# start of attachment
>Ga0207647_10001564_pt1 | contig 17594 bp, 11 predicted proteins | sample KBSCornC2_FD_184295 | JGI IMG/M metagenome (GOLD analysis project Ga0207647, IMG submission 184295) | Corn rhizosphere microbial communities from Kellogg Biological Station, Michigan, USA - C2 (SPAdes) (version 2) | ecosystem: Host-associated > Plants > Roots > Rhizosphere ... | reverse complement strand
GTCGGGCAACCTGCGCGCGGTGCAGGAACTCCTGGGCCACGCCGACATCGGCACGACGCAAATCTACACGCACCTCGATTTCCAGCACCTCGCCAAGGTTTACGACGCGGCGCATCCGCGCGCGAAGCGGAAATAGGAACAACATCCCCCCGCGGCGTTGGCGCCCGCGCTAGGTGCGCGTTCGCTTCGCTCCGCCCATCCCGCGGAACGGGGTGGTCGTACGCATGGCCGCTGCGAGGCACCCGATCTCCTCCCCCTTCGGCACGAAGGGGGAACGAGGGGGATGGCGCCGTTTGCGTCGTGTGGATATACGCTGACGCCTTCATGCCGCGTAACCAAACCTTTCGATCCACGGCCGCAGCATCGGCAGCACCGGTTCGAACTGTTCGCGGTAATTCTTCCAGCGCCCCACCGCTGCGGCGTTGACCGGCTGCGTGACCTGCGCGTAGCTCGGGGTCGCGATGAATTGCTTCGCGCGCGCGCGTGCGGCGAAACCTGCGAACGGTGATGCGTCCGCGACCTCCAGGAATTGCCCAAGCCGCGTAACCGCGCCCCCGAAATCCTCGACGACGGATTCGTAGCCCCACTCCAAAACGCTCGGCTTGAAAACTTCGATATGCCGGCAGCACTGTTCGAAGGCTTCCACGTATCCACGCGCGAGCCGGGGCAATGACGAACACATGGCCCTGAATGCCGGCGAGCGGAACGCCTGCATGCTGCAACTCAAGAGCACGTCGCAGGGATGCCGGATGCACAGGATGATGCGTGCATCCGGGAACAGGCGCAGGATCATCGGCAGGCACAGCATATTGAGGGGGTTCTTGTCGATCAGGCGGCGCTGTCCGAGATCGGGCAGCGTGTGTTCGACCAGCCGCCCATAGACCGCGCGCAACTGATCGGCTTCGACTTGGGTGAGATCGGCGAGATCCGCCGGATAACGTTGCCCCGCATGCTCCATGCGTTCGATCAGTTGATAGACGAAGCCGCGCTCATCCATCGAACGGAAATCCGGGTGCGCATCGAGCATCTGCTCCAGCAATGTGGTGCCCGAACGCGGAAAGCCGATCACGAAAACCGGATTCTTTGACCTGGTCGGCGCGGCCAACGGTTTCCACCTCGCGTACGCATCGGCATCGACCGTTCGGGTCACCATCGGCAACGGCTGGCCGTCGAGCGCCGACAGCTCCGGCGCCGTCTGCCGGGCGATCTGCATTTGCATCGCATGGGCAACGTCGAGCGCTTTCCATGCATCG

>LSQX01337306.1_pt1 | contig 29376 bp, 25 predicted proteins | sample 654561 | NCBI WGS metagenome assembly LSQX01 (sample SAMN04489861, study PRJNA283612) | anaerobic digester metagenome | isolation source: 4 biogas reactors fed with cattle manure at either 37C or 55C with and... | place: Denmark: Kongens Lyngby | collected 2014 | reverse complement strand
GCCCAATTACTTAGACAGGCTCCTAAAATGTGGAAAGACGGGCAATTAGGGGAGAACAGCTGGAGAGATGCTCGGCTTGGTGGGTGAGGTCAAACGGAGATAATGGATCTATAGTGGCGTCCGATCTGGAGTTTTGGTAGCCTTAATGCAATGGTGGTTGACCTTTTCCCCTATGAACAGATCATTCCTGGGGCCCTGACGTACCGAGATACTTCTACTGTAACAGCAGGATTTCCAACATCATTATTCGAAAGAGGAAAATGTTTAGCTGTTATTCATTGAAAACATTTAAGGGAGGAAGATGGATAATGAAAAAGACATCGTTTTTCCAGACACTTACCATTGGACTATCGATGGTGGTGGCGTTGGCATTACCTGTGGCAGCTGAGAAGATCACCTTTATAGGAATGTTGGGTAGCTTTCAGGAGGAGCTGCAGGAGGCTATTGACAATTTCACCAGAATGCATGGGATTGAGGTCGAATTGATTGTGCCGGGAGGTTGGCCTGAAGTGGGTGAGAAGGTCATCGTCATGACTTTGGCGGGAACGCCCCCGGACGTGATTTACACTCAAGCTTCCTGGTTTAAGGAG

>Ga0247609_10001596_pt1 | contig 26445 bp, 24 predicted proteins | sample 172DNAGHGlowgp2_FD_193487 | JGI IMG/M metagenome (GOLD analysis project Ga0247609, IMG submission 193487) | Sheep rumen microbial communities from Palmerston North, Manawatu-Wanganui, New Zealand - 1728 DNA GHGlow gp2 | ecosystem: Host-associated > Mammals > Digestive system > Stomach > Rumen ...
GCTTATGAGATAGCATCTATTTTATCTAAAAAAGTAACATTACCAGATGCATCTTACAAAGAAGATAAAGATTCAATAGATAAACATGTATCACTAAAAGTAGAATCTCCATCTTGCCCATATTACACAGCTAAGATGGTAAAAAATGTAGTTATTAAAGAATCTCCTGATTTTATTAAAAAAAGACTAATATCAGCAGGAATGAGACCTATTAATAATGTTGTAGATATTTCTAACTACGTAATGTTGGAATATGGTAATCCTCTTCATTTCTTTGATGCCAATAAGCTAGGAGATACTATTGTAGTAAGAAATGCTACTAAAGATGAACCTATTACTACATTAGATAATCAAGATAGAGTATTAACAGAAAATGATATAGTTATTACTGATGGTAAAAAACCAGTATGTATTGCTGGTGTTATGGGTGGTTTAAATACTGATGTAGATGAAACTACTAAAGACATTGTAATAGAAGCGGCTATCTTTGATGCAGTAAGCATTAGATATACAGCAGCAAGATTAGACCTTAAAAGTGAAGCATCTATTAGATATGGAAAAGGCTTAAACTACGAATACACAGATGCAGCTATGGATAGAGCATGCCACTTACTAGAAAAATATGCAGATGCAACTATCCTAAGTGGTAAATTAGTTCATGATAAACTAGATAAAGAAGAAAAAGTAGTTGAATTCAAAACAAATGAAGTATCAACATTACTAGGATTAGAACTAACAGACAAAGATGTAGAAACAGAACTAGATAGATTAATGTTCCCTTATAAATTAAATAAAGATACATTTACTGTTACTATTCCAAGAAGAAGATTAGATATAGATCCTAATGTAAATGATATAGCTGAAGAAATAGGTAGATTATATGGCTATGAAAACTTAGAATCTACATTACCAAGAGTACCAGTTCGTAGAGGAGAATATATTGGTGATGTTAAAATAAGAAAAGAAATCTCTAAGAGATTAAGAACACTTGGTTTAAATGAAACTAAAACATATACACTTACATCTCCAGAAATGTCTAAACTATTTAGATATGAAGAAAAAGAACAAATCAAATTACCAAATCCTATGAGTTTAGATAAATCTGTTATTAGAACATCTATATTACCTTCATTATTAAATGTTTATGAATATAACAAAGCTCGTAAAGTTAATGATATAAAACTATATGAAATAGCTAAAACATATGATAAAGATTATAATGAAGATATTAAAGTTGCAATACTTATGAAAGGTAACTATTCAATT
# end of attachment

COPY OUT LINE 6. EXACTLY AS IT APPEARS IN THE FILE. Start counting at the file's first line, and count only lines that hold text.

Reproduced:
GCTTATGAGATAGCATCTATTTTATCTAAAAAAGTAACATTACCAGATGCATCTTACAAAGAAGATAAAGATTCAATAGATAAACATGTATCACTAAAAGTAGAATCTCCATCTTGCCCATATTACACAGCTAAGATGGTAAAAAATGTAGTTATTAAAGAATCTCCTGATTTTATTAAAAAAAGACTAATATCAGCAGGAATGAGACCTATTAATAATGTTGTAGATATTTCTAACTACGTAATGTTGGAATATGGTAATCCTCTTCATTTCTTTGATGCCAATAAGCTAGGAGATACTATTGTAGTAAGAAATGCTACTAAAGATGAACCTATTACTACATTAGATAATCAAGATAGAGTATTAACAGAAAATGATATAGTTATTACTGATGGTAAAAAACCAGTATGTATTGCTGGTGTTATGGGTGGTTTAAATACTGATGTAGATGAAACTACTAAAGACATTGTAATAGAAGCGGCTATCTTTGATGCAGTAAGCATTAGATATACAGCAGCAAGATTAGACCTTAAAAGTGAAGCATCTATTAGATATGGAAAAGGCTTAAACTACGAATACACAGATGCAGCTATGGATAGAGCATGCCACTTACTAGAAAAATATGCAGATGCAACTATCCTAAGTGGTAAATTAGTTCATGATAAACTAGATAAAGAAGAAAAAGTAGTTGAATTCAAAACAAATGAAGTATCAACATTACTAGGATTAGAACTAACAGACAAAGATGTAGAAACAGAACTAGATAGATTAATGTTCCCTTATAAATTAAATAAAGATACATTTACTGTTACTATTCCAAGAAGAAGATTAGATATAGATCCTAATGTAAATGATATAGCTGAAGAAATAGGTAGATTATATGGCTATGAAAACTTAGAATCTACATTACCAAGAGTACCAGTTCGTAGAGGAGAATATATTGGTGATGTTAAAATAAGAAAAGAAATCTCTAAGAGATTAAGAACACTTGGTTTAAATGAAACTAAAACATATACACTTACATCTCCAGAAATGTCTAAACTATTTAGATATGAAGAAAAAGAACAAATCAAATTACCAAATCCTATGAGTTTAGATAAATCTGTTATTAGAACATCTATATTACCTTCATTATTAAATGTTTATGAATATAACAAAGCTCGTAAAGTTAATGATATAAAACTATATGAAATAGCTAAAACATATGATAAAGATTATAATGAAGATATTAAAGTTGCAATACTTATGAAAGGTAACTATTCAATT